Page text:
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Farrell ‘very hopeful’ that China will lift punitive wine tariffs

China is this week expected to announce its final decision on whether to lift the crushing tariffs it slapped on Australian wine four years ago, but Australia’s Trade Minister is “cautiously confident” that the industry’s formerly number one export market will reopen.

Mar 26, 2024, updated Mar 26, 2024
Trade Minister Don Farrell addresses the Australian Grape & Wine event at Penfolds' Magill estate last weekend. Photo supplied.

Trade Minister Don Farrell addresses the Australian Grape & Wine event at Penfolds' Magill estate last weekend. Photo supplied.

SA Senator and Trade and Tourism Minister Don Farrell addressed Australian wine industry leaders on the weekend in Adelaide, ahead of an expected announcement from China about the tariffs on March 31.

Tariffs of more than 200 per cent were imposed on Australian wine in 2020 after China’s relationships soured with the former Morrison Government, resulting in the value of exports to China falling by $860 million.

South Australia was particularly hard hit, as the state produces about half of the total volume of premium wine made in Australia. In the year to June 2023, South Australian exports to China were worth just $4.9 million.

The Chinese Ministry of Commerce (MOFCOM) made an interim recommendation to wind back punitive tariffs earlier this month, and a final decision is expected from the body by the 31st of March.

Speaking to wine industry leaders including the CEO of Australian Grape & Wine Lee McLean and Treasury Wine Estates CEO Timothy Ford on Saturday, Farrell said it was “important that we get one step ahead of where we’re going to end up if – and I’m very hopeful – the Chinese government lifts the tariffs”.

“When we came to office almost two years ago we had almost $20 billion of trade impediments with China, across about 10 or 12 industries,” he said.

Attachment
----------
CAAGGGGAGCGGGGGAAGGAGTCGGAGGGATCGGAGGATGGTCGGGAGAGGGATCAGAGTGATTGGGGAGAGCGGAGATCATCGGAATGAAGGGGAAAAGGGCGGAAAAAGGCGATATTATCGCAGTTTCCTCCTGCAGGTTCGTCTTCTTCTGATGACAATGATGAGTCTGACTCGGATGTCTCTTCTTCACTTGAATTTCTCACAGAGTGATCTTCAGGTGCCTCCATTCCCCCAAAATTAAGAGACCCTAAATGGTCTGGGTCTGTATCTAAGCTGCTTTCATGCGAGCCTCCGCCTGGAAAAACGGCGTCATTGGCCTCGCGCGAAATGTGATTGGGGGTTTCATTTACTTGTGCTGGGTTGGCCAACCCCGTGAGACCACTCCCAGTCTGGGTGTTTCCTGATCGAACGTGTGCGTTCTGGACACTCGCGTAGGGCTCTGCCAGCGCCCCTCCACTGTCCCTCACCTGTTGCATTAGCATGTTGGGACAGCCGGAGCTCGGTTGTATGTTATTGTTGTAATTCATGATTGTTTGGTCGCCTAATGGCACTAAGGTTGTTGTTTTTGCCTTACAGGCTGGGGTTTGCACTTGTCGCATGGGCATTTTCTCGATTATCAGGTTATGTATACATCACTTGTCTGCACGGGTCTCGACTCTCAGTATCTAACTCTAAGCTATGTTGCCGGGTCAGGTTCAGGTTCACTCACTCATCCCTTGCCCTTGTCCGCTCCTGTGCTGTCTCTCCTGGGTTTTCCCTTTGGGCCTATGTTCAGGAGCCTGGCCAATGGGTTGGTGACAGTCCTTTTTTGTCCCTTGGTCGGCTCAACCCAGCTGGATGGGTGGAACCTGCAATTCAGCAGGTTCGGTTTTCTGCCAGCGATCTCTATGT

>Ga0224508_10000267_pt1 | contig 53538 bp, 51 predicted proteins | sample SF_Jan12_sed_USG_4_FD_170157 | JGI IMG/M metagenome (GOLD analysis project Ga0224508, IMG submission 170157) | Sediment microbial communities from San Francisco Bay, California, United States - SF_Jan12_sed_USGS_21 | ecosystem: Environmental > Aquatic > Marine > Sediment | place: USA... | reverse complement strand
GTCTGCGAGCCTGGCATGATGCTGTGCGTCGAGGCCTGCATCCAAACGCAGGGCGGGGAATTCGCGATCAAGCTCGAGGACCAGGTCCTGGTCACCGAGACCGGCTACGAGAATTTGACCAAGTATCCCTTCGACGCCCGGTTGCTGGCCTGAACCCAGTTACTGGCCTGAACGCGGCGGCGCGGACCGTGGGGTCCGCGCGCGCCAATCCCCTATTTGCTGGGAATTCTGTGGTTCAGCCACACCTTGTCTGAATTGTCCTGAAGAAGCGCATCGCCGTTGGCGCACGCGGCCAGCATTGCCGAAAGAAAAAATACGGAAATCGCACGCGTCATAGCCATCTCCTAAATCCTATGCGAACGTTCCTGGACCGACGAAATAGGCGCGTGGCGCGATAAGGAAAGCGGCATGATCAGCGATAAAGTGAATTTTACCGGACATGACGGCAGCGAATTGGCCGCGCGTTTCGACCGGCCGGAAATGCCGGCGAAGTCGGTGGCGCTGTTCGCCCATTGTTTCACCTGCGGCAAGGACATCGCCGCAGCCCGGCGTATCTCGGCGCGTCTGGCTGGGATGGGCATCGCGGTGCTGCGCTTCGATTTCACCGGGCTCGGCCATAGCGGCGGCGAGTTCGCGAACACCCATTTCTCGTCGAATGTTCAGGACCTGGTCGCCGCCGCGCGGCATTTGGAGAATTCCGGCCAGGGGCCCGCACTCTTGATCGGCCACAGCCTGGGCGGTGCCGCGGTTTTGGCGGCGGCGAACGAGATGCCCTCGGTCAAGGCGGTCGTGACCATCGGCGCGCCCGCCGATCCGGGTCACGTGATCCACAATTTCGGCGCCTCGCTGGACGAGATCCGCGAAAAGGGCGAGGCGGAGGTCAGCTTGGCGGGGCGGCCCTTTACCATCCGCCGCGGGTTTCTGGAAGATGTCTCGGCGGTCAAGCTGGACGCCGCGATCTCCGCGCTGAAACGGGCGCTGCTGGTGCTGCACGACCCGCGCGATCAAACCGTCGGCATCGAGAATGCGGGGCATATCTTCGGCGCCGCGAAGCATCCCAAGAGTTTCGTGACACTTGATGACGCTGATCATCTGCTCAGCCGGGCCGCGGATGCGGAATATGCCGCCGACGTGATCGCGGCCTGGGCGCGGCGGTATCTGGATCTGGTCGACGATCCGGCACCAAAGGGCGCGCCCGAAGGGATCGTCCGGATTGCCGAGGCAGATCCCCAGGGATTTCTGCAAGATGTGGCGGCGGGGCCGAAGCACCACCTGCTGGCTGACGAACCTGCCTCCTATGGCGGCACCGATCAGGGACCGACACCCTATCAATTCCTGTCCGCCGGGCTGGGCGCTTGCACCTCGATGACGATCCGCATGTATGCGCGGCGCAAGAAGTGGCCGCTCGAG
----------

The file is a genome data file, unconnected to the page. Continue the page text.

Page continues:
“We’ve managed to whittle that down to just wine and lobster – that’s $18 billion in trade. We managed to get $18 billion of trade back into China.”

He said it was clear that the “tariffs were unjustified”. However, unlike other industries that managed to move exports to other countries, “that wasn’t the case in the wine industry”.

“Wine was easily the worst of all of those industries affected. We used to sell in excess of $1.1 billion of wine to China each year, and that went basically to zero.

“But more particularly it negatively affected South Australia, because much of this wine was in the premium market and of course South Australia has 50 per cent of the total market, so you’ve had a much more negative impact in South Australia than anywhere else in the country.”

He said the relationship with China had now stabilised and he hoped the tariffs review would end on a positive note.

“Fingers crossed that will be a great decision,” he said.

It follows tariffs on Australian barley being lifted in August last year, and Farrell said in the months since Australia was “selling more barley into China than we were pre the tariffs”. He hoped the same would be possible for wine.

“There’s no reason why we can’t get back to where we were, or even better,” he said.

“I think we need to have a positive disposition about this, not a negative one.

“We’re cautiously confident…that we will resolve all of these issues.”

If the tariffs aren’t lifted, he said the Federal government had a World Trade Centre dispute to pursue.

“It will take longer than the process of dialogue and discussion, but we’re ready to go if that is the circumstance.”

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